Ironically, it sounds like Microsoft could provide Mac users with a solution to a problem Apple isn’t willing to solve:

Microsoft’s Silverlight video technology appears to be the most promising solution which will support cross-platform (PC and Mac) DRM-encoded video. Silverlight is available in beta for Mac from Microsoft.

Sounds good to me.

NBC Fragmenting Online Video Distribution

Om Malik takes a look at NBC’s decision to move from YouTube to their own distribution network co-owned with News Corp called Hulu. He suggests that this is a bad move since it fragments the video distribution market:

It is my belief that these companies are in the business of content, not distribution. Offering their content on their own properties may give them a lift in terms of page views, but at the same time they also run the risk of losing the audience that simply seeks out such content on sites such as YouTube.

He makes a good point, but I think the point he’s making will become less and less relevant over time. It’s certainly relevant today, but as more and more viewers choose to aggregate content that interests them using either client software like iTunes or Miro, or web based options like Google Reader or yet to be invented video aggregation services, it won’t really matter where the content is hosted.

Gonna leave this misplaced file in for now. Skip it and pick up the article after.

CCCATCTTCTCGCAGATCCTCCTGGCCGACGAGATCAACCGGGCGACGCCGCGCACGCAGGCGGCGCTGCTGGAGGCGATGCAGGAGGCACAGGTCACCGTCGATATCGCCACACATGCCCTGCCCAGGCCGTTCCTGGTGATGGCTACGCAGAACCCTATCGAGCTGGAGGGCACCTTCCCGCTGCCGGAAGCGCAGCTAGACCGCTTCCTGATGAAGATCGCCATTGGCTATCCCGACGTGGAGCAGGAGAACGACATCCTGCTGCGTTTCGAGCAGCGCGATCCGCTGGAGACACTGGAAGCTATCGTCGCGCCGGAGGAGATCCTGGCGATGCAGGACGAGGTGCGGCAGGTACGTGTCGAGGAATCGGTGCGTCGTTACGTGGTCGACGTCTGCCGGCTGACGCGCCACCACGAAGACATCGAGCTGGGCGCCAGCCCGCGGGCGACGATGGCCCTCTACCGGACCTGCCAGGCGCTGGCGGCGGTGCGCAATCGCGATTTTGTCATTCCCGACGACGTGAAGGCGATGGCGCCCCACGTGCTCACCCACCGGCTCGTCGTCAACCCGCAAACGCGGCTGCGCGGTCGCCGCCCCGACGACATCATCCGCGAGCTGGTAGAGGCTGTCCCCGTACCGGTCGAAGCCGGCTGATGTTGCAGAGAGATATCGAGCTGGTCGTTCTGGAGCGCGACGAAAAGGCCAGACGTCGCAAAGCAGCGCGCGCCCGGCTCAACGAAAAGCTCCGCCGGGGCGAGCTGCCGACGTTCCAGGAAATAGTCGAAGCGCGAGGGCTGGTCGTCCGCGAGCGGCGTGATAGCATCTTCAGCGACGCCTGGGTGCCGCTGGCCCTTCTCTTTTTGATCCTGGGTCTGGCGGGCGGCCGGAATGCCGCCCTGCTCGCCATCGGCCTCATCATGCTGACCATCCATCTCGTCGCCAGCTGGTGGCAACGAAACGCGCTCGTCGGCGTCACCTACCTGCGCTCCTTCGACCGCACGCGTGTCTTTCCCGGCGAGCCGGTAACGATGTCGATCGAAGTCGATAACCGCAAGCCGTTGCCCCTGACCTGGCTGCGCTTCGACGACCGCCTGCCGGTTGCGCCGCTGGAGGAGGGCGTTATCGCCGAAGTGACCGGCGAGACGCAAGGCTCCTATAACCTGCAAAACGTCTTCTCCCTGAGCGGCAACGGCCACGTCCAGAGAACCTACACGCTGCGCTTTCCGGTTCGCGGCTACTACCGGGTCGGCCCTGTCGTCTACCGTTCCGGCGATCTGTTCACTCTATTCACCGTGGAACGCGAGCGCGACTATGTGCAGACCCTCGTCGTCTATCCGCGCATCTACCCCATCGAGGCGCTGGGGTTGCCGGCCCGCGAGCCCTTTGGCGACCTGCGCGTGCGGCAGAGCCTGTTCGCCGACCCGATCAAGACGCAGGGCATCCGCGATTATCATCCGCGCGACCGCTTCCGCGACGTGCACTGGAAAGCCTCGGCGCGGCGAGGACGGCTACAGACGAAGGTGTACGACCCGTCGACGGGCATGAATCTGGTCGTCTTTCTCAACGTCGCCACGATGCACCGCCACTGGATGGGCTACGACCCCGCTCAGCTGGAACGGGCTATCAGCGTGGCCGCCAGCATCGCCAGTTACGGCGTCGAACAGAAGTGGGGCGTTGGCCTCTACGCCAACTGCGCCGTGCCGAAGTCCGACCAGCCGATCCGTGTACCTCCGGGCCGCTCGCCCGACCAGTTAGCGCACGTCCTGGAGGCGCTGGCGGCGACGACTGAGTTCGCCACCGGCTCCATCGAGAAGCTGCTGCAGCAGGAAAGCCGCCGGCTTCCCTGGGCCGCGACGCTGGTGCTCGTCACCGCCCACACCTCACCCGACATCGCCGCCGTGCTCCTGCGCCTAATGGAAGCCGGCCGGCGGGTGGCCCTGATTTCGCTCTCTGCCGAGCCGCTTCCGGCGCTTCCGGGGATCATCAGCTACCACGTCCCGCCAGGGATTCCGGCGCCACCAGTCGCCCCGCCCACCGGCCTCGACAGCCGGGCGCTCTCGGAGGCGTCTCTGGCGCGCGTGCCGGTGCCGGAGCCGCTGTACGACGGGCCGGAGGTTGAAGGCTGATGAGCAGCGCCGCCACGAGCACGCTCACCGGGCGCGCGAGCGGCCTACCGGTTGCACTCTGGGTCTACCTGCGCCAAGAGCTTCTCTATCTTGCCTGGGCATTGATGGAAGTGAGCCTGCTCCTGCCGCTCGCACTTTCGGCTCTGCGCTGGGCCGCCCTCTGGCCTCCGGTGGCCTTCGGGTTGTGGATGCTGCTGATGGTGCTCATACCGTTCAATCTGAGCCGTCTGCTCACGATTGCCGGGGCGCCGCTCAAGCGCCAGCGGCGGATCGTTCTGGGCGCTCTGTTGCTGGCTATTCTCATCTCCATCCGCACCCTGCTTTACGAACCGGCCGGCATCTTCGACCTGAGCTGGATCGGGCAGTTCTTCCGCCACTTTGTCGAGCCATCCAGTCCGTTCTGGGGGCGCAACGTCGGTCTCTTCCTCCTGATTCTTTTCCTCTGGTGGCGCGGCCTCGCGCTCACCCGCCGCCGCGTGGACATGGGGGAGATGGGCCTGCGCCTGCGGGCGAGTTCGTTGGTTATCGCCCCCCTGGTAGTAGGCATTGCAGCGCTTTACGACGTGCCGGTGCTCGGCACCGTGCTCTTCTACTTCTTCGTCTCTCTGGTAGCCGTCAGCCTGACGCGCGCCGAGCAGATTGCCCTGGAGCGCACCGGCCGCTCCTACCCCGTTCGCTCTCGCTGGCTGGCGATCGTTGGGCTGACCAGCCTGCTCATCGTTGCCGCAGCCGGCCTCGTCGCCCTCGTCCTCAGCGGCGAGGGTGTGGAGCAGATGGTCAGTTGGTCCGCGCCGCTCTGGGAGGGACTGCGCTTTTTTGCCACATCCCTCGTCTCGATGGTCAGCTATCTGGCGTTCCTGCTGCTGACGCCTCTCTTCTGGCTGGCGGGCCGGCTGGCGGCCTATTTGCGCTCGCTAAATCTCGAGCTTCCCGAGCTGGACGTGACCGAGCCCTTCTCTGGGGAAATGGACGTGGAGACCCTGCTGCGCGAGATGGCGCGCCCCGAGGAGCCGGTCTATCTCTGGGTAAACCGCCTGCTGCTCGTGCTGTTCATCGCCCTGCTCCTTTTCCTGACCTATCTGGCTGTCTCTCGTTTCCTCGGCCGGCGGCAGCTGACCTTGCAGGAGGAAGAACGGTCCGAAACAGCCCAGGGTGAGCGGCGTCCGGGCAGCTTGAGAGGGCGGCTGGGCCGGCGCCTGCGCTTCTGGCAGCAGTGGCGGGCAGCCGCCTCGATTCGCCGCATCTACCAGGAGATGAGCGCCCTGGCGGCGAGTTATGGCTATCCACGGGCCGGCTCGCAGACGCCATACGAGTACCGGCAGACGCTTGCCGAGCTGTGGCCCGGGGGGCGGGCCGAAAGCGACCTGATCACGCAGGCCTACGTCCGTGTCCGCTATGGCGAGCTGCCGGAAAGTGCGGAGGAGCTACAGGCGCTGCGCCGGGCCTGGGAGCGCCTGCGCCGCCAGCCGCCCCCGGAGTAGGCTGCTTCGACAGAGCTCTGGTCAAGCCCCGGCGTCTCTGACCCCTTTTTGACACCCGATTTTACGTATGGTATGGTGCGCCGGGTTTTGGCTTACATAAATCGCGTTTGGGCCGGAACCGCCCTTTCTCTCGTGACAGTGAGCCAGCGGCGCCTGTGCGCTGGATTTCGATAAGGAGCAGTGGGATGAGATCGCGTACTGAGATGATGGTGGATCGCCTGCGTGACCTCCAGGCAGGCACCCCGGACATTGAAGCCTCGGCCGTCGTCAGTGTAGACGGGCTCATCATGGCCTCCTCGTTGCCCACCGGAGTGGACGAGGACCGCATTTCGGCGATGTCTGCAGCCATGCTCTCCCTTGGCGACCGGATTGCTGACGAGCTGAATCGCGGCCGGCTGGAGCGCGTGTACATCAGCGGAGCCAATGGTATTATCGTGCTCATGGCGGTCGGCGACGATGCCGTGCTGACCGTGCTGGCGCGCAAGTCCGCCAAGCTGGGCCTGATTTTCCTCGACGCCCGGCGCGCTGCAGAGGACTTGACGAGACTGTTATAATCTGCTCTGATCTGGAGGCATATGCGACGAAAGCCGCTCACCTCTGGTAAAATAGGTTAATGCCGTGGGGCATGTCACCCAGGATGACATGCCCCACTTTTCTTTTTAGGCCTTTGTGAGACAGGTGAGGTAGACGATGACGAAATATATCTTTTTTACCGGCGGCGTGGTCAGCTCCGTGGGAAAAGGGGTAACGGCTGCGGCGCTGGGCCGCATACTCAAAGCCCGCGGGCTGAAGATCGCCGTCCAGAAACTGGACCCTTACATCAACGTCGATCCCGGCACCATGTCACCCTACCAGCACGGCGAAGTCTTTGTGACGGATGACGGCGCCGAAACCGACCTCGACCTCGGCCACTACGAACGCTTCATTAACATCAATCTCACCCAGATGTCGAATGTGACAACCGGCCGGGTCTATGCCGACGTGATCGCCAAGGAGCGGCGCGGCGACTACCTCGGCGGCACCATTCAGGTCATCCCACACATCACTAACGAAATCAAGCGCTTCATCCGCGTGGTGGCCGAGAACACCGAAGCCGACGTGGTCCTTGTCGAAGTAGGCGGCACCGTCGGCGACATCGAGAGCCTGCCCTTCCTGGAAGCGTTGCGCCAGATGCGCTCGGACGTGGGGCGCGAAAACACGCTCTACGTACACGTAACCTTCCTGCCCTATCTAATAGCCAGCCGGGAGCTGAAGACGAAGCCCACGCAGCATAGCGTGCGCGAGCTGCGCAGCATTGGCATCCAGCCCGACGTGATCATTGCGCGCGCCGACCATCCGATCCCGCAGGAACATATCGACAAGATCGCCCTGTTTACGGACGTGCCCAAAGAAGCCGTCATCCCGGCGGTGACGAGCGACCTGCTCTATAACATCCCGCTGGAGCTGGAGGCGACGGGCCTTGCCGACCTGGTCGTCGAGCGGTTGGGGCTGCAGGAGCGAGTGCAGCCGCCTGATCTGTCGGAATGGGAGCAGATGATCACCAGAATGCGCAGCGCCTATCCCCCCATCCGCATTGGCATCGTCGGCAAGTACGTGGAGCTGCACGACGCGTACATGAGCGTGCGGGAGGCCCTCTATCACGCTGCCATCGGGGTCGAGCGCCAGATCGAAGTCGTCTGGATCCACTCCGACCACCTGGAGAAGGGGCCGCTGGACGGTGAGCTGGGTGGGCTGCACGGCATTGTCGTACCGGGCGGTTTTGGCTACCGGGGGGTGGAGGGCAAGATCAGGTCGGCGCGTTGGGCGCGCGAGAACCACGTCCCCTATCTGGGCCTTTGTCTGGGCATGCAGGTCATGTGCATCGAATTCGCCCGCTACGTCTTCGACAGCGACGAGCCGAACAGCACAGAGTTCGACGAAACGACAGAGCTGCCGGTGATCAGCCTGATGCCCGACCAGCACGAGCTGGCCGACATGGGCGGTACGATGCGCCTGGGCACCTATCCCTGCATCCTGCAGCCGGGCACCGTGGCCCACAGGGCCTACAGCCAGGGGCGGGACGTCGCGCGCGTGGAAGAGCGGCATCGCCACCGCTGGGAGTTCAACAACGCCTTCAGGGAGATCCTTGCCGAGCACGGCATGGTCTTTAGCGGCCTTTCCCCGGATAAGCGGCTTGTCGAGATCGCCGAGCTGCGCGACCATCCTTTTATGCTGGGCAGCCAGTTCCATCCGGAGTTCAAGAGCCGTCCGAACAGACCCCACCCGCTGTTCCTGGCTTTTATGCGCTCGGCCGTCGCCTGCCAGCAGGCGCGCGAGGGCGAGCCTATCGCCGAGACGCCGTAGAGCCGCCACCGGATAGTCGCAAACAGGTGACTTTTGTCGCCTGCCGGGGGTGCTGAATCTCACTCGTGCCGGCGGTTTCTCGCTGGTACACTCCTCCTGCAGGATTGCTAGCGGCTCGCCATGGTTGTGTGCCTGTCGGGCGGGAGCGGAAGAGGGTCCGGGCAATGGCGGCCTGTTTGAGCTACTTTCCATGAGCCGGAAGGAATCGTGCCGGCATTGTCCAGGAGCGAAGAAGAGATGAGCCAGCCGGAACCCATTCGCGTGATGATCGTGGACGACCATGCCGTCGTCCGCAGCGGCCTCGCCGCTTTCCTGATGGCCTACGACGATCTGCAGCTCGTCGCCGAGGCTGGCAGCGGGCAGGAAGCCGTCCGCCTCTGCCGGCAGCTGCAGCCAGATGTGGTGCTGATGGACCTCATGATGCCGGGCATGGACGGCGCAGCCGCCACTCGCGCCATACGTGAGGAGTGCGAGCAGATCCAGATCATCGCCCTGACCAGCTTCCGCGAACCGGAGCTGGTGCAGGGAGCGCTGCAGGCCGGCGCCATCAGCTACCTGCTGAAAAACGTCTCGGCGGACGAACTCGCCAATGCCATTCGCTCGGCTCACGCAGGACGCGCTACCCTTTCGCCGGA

Reading blogs is a perfect example of how video distribution is going to evolve. I read Om Malik’s blog using Google Reader. His writing could just as easily be in an online tech magazine, group blog, or online newspaper. It doesn’t matter. I read his stuff even though he’s not on the YouTube of online video. In fact, there is no YouTube of written content and there doesn’t need to be one.

In the long run, it’s not going to matter where the content is hosted since viewers will end up watching it wherever they choose.

If it’s not easy for views to watch content where they choose, they’ll just steal it rather than being forced to bounce around the web seeking out their favorite shows.

Brilliant Examples of User Generated Video

How do you build a loyal following? Get your users to participate in the content you’re creating. One way to do this is through comments on blogs, where people who’ve contributed their thoughts to a site have simultaneously become invested in the site itself.

Taking things further, how about getting your audience involved in creating videos?

Gmail did a great job of this with their “Gmail: Behind the Scenes” video where people were asked to send in video clips of themselves passing a gmail envelope around. This video is approaching 5 million views as of this writing: